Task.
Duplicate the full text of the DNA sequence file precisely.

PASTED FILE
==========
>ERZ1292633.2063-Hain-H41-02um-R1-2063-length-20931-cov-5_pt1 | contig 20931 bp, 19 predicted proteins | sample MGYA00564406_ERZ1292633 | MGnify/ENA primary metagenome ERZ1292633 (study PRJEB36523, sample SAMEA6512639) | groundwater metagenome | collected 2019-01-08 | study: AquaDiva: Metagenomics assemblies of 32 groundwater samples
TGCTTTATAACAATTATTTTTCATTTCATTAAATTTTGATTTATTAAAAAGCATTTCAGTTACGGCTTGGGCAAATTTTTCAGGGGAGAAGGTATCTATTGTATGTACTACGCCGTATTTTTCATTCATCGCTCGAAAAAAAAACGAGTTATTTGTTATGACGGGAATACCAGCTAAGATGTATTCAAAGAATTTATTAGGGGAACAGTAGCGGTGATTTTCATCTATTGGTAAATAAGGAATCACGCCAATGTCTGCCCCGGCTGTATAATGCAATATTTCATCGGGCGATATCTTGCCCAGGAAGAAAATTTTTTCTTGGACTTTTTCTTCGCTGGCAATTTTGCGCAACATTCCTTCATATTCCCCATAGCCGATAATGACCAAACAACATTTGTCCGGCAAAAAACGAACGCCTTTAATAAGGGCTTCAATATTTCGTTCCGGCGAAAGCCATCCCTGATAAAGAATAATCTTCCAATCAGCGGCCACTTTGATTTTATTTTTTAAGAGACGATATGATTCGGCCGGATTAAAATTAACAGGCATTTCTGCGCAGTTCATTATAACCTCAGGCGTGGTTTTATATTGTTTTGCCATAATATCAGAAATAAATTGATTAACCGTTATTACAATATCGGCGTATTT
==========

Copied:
>ERZ1292633.2063-Hain-H41-02um-R1-2063-length-20931-cov-5_pt1 | contig 20931 bp, 19 predicted proteins | sample MGYA00564406_ERZ1292633 | MGnify/ENA primary metagenome ERZ1292633 (study PRJEB36523, sample SAMEA6512639) | groundwater metagenome | collected 2019-01-08 | study: AquaDiva: Metagenomics assemblies of 32 groundwater samples
TGCTTTATAACAATTATTTTTCATTTCATTAAATTTTGATTTATTAAAAAGCATTTCAGTTACGGCTTGGGCAAATTTTTCAGGGGAGAAGGTATCTATTGTATGTACTACGCCGTATTTTTCATTCATCGCTCGAAAAAAAAACGAGTTATTTGTTATGACGGGAATACCAGCTAAGATGTATTCAAAGAATTTATTAGGGGAACAGTAGCGGTGATTTTCATCTATTGGTAAATAAGGAATCACGCCAATGTCTGCCCCGGCTGTATAATGCAATATTTCATCGGGCGATATCTTGCCCAGGAAGAAAATTTTTTCTTGGACTTTTTCTTCGCTGGCAATTTTGCGCAACATTCCTTCATATTCCCCATAGCCGATAATGACCAAACAACATTTGTCCGGCAAAAAACGAACGCCTTTAATAAGGGCTTCAATATTTCGTTCCGGCGAAAGCCATCCCTGATAAAGAATAATCTTCCAATCAGCGGCCACTTTGATTTTATTTTTTAAGAGACGATATGATTCGGCCGGATTAAAATTAACAGGCATTTCTGCGCAGTTCATTATAACCTCAGGCGTGGTTTTATATTGTTTTGCCATAATATCAGAAATAAATTGATTAACCGTTATTACAATATCGGCGTATTT